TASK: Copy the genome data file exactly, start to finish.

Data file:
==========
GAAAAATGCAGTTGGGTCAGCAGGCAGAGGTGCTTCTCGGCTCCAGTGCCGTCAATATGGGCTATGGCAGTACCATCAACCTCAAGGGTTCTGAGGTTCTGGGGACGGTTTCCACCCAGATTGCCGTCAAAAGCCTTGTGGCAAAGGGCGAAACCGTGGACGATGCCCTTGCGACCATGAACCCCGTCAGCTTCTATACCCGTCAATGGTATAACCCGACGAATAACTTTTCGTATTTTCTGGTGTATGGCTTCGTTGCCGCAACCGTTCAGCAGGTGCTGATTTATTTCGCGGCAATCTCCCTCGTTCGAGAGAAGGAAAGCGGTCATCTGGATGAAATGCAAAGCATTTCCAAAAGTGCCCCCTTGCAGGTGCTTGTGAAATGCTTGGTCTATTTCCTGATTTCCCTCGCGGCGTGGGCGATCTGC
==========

GAAAAATGCAGTTGGGTCAGCAGGCAGAGGTGCTTCTCGGCTCCAGTGCCGTCAATATGGGCTATGGCAGTACCATCAACCTCAAGGGTTCTGAGGTTCTGGGGACGGTTTCCACCCAGATTGCCGTCAAAAGCCTTGTGGCAAAGGGCGAAACCGTGGACGATGCCCTTGCGACCATGAACCCCGTCAGCTTCTATACCCGTCAATGGTATAACCCGACGAATAACTTTTCGTATTTTCTGGTGTATGGCTTCGTTGCCGCAACCGTTCAGCAGGTGCTGATTTATTTCGCGGCAATCTCCCTCGTTCGAGAGAAGGAAAGCGGTCATCTGGATGAAATGCAAAGCATTTCCAAAAGTGCCCCCTTGCAGGTGCTTGTGAAATGCTTGGTCTATTTCCTGATTTCCCTCGCGGCGTGGGCGATCTGC